The West Virginia Mountaineer offense racked up 437 total-yards against Texas Tech, which isn’t exactly an explosive effort, however some signs of gradual improvement were evident.
Coming along at the pace of a snail, the West Virginia offense actually ran the ball with some consistency against the Red Raiders.
Even though Texas Tech quarterback Davis Webb threw for more yards than the entire West Virginia offense gained, the Mountaineers, believe it or not, actually resembled a balanced attack.
Balance usually means success, but it has yet to show its face entirely.
West Virginia ran the ball for 183 yards against Texas Tech and passed for 254 more, while quarterback Clint Trickett seemed to show a bit more poise than in past performances.
There’s still some obvious flaws in Trickett’s game, but he seems to be closing in on success. Obviously, getting all the reps as the starter in practice should make him more comfortable.
Trickett definitely showed improvement with the offensive terminology, so that’s a welcoming sight. It looks like he’ll be the starter from here on out, while Paul Millard will back him up.
On the negative side, Trickett really needs to settle down in the pocket and go through his progressions. He’s still floating passes up in the air at times, and it nearly cost West Virginia against Texas Tech, had it not been for an interference call.
While watching Texas Tech quarterback Davis Webb, I took note of how calm and collected he was in the pocket for a freshman. I didn’t see the same with Trickett, he seems to fire the ball right away. I really believe Trickett has the ability to be a serviceable quarterback for the Mountaineers and that he might not be all that far off from doing so.
All Trickett needs to be able to do is control the offense and manage the game. He throws the deep ball well in general, and the offensive game plan against Texas Tech allowed him to get into a bit of a rhythm with some shorter passes.
On a positive note, the wide receivers are beginning to step up. Kevin White is starting to become the presence everyone thought he could be.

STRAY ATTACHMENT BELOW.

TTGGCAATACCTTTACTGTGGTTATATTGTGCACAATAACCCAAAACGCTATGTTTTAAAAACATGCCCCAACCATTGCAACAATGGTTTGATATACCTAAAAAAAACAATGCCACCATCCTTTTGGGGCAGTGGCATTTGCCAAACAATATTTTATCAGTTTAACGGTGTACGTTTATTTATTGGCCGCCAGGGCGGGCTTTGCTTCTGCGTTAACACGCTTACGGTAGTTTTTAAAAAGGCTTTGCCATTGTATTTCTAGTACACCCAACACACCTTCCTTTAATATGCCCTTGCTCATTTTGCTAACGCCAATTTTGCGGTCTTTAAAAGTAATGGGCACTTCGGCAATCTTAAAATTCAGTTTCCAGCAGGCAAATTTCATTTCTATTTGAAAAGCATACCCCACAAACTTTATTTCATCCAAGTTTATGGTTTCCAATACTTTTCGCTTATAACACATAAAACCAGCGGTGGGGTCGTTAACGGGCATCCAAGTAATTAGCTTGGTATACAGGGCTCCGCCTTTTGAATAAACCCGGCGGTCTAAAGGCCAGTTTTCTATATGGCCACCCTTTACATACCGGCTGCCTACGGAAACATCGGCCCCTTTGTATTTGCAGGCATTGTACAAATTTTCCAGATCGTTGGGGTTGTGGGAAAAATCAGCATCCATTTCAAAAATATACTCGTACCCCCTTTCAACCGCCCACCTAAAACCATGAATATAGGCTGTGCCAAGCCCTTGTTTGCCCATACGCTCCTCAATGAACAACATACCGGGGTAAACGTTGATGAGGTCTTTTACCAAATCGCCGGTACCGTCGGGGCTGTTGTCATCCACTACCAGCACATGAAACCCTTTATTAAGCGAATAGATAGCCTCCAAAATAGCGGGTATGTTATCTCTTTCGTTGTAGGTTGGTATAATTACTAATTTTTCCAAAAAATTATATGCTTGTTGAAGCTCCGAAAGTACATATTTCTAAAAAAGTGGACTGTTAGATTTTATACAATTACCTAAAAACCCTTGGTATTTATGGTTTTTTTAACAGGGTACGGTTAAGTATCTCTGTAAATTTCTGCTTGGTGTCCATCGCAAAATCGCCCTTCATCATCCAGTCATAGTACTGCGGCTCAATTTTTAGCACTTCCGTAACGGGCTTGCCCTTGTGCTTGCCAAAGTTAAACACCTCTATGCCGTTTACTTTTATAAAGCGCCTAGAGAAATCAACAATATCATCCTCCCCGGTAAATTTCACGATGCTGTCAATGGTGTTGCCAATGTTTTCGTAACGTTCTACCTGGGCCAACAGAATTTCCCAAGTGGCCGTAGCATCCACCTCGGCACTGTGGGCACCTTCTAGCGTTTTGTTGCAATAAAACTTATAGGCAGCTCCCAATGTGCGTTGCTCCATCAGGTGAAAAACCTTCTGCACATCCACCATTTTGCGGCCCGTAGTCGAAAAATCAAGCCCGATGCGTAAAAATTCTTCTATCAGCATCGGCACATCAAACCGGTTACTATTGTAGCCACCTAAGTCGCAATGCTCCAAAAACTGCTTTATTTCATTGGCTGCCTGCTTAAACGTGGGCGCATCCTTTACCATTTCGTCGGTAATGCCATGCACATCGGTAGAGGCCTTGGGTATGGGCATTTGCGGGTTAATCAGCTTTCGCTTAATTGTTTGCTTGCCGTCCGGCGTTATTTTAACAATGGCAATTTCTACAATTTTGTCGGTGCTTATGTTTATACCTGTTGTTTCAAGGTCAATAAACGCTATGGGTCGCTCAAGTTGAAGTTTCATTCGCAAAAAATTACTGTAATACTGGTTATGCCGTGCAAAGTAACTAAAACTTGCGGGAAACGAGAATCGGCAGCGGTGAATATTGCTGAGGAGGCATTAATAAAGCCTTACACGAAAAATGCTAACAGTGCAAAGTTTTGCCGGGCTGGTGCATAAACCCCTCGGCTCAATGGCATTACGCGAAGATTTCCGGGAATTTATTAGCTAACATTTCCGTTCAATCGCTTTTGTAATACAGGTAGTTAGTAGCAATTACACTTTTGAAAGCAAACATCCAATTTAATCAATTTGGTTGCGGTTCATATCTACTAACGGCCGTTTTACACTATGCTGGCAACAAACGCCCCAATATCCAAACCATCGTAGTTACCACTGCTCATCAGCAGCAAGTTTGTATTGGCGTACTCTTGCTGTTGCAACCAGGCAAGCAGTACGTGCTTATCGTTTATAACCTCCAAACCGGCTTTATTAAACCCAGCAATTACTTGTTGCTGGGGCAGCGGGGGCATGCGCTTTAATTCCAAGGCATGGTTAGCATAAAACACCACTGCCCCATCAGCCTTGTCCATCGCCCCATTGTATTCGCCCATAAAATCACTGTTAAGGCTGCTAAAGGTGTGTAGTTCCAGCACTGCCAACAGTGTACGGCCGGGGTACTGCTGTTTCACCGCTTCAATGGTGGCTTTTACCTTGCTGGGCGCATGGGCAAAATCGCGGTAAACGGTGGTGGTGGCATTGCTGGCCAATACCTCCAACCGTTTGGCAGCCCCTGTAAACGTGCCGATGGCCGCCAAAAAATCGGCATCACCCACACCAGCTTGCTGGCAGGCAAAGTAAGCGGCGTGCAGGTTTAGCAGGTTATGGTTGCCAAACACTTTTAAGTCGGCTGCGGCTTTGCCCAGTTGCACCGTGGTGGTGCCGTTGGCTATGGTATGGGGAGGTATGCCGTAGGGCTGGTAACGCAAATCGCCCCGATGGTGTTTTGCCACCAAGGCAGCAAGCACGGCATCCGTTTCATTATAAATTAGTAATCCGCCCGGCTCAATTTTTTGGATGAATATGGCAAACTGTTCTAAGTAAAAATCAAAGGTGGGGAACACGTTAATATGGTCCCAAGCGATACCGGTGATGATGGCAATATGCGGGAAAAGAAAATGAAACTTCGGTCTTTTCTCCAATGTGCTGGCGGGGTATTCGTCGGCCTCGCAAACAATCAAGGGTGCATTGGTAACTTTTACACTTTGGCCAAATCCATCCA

White gives Trickett a nice big target to throw at, and he’s starting to gain some confidence and assert himself out there. West Virginia was clearly trying to exploit the size mismatch they had with White going against the Texas Tech secondary.
White averaged 15.4 yards-per-catch against the Red Raider defense. If he can continue to evolve his game, he’ll become a big-time playmaker in this offense.
Speaking of playmakers, the Mountaineers have two good ones in the backfield in Dreamius Smith and Charles Sims.
Smith is starting to show some elusiveness and a knack for bouncing his runs outside. He showed great vision against the Texas Tech run defense, often hitting the cut-back lanes for big chunks of yardage.
Sims was once again stellar against the Red Raiders, running for 77 yards on 15 carries.
Last, but not least, the offensive line is beginning to show some improvement. It seems the Mountaineers have finally settled on a starting group up front, and they showed signs of playing like a cohesive unit against Texas Tech.
The line must keep on showing up if West Virginia has any chance of winning a few more games.
The Mountaineer offense didn’t show up in the fourth quarter against the Red Raiders, and it was eventually the reason for West Virginia’s demise this past Saturday.
However painful the Texas Tech loss may have been to swallow, there is some reason for optimism coming down the stretch.
For the first time this season, some stability seems to growing on the offensive side of the ball.
Now that everyone knows Clint Trickett is the man under center going forward, it’s time for the offense to put together four quarters of solid play, and guide West Virginia back to a bowl game.
We’ll see if even more improvement is evident this weekend at Kansas State.